Yours truly from Rosario's fire-escape,

Inline image 3

¡Hola amigos!

We are less than month away from opening night! Today was a busy but fun rehearsal. We pieced together the music, blocking, and choreography for 96,000, a.k.a. Mr. Howard's favorite number in the show. 96,000 is the centerpiece in the first act: Usnavi from the bodega announces to the neighborhood that someone won a lottery ticket worth 96,000 dollars. The people all started fantasizing what they would do with that much money and started rapping, singing, and dancing in the neighborhood. As much as the music very upbeat, it contains a bittersweet layer of reality's heavy burden mixed with the faraway hopes and dreams. "I find it very hard to get through the song without crying," Someone said during rehearsal. The cast try very hard to portray the situation and feel what the characters and feeling, and put the music and the ideas into their body, in their expressions.

We also started to design hair and makeup for the show today! Liz Wheeler, a local makeup artist who has done many shows with Berkshire Theater, came to help. Each one of the actors were called in to try on foundations and discuss their characters. Annie and Liz made a customized makeup kit for everyone, which consists of foundation, lip colors, blush, a pencil and a sponge. 

Lastly, please take a sneak peak of the video of the first band rehearsal from last week!

Video credit: Rafael Arredondo.

Yours truly,

Dancing continues!

Tomorrow marks one month until opening and we are already working 24/7.  Organized rehearsals run from Monday-Saturday, but we also participate in a dance review each Sunday. While many of my friends are surprised that theater is so hardcore, I enjoy meeting on Sunday for the opportunity to review and get some exercise. 
Our dance Captain, Michelle, walked us through each of the dance numbers we have learned.  First we reviewed without music and in half-time, then we danced with increased speed, and finally we reviewed in full speed adding music.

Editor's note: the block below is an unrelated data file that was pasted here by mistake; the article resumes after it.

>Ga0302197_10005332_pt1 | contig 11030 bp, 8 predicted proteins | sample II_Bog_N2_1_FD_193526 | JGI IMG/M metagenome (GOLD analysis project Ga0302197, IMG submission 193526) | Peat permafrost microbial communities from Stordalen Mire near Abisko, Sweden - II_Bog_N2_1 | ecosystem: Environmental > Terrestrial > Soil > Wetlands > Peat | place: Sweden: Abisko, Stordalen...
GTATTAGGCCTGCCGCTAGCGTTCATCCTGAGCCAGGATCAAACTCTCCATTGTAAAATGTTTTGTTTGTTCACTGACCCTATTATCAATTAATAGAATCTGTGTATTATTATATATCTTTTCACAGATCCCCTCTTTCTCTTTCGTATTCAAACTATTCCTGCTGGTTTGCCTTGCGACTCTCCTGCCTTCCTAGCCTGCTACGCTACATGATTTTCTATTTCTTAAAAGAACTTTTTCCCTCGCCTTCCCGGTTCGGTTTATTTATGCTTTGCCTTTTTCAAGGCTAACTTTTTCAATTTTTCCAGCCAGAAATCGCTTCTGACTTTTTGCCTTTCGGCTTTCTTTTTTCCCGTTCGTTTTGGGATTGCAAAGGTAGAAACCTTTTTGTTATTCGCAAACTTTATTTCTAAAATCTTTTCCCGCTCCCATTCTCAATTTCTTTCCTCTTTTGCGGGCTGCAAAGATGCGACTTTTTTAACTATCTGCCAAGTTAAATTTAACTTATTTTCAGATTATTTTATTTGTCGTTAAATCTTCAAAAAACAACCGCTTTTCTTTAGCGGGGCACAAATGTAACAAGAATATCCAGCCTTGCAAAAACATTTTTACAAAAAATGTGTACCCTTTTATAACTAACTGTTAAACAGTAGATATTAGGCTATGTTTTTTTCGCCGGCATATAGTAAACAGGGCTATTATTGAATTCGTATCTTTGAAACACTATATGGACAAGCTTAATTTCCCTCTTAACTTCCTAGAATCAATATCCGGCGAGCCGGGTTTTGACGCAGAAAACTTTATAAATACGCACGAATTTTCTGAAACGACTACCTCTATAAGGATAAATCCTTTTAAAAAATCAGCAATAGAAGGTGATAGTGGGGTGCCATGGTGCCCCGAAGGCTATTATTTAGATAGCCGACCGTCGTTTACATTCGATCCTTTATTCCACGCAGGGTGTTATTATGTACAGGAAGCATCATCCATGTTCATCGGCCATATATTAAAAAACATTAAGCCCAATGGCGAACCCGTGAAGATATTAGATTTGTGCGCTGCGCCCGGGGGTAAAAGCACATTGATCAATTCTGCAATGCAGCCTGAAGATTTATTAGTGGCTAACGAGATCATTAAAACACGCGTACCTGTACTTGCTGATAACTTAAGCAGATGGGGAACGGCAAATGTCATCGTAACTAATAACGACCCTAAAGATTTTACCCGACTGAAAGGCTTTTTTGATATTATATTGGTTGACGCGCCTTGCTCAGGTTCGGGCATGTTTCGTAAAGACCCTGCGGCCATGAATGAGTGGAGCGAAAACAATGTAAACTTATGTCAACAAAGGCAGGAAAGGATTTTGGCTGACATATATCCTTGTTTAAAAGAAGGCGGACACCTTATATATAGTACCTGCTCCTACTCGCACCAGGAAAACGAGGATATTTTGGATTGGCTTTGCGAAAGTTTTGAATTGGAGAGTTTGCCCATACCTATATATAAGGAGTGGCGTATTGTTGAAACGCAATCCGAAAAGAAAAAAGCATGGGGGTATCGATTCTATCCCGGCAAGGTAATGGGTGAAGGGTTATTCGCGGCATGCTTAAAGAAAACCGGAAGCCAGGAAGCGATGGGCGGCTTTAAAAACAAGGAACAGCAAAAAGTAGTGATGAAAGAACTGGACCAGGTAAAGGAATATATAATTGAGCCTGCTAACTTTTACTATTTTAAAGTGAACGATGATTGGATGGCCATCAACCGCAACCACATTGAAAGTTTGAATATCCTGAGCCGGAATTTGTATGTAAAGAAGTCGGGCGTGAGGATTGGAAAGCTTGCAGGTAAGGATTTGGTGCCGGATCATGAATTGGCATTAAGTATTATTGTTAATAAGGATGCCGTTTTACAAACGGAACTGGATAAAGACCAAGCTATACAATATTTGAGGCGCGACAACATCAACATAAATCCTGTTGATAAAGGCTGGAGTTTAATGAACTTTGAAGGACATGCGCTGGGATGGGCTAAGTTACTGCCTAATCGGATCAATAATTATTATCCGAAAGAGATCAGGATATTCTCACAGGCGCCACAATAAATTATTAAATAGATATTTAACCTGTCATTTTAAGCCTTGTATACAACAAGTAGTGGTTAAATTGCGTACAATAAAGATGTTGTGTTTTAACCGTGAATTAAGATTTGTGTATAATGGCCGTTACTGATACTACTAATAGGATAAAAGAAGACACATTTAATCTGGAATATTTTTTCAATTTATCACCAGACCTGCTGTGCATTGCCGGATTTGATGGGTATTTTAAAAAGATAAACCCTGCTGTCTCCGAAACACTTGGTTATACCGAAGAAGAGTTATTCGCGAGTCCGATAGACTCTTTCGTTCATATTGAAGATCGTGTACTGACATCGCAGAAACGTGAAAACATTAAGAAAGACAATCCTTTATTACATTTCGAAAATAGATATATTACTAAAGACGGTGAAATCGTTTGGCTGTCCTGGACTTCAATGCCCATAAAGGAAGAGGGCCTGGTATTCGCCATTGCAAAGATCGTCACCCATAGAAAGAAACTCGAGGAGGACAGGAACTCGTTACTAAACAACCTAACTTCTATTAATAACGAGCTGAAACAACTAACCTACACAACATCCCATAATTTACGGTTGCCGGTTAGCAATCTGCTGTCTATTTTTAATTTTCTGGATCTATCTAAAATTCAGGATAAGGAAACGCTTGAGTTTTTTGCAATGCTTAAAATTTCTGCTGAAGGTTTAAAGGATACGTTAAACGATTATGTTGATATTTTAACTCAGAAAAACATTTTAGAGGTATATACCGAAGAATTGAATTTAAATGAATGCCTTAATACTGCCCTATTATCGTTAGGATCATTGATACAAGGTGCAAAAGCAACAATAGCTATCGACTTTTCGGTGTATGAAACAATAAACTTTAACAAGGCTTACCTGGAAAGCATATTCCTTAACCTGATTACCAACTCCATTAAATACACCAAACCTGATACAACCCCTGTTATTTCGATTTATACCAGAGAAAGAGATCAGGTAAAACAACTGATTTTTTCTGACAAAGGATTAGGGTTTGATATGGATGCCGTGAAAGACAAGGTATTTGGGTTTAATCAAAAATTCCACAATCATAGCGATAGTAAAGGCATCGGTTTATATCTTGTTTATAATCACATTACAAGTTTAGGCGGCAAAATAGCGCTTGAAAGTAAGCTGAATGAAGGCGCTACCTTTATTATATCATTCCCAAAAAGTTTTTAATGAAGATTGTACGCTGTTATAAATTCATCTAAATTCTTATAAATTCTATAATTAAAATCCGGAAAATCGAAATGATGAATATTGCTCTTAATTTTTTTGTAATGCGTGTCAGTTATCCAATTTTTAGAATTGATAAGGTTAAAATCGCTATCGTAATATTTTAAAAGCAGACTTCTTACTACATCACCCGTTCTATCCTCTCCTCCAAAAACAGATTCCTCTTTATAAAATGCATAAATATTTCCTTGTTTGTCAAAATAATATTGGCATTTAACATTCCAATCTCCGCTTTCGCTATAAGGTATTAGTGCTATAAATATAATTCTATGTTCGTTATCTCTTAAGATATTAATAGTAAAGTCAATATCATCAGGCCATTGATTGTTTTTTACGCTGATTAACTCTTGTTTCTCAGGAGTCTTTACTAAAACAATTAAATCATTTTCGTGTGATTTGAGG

At this point we have learned dances for three out of six dance numbers. In my view the most thrilling and the most difficult of these numbers is “The Club Scene”- when the main characters spend a night out on the town. The dance is a mixture of hip-hop and Latin moves including jumping, spinning, sambaing, and a little merengue. Because there are many variations of the same moves, Sunday dance review is extremely important for cementing the steps so that we execute them properly on opening night. Besides Dance rehersals we also have music rehersals and lots of blocking rehersals. 

Hi theater-lovers, this is Maggie showing you a little sneak-peak of In the Heights! This Thursday was a set-build day: in addition to the basic platforms we built last time, we constructed more elaborate pieces that are specific to the show. One crew painted a giant load of foam bricks to decorate the backdrop, which featured a latte-brown shade that set the color tone for the neighborhood. The backdrop is made of big boards of wood, painted in the same color as the foam bricks. We used cutters to cut out the windows, which will all be found in the background. In the picture below, you can see a group of students working on a few pieces of planks painted white-- we were assembling the counter for Daniela's salon, which required some drilling and sanding of the surface. Along with the counter, the sign for the bodega was built and painted in bright blue, and a shelf for the bodega was also assembled. You can see in the second photo that most of the basic features of the neighborhood are already outlined. On the farthest stage right, you will find the Rosario's dispatch window. Immediately to the left is Abuela Claudia's stoop. The platforms in the middle are for singing and dancing, and to the left is Usnavi's bodega, from where everyone buys coffee and groceries. On the farthest stage left is Daniela's salon. The cast and crew are doing a great job, and the spirits are high. On Friday night, the band and the singers met for the first time to rehearse the music, and it is getting us all pumped up for the show in February!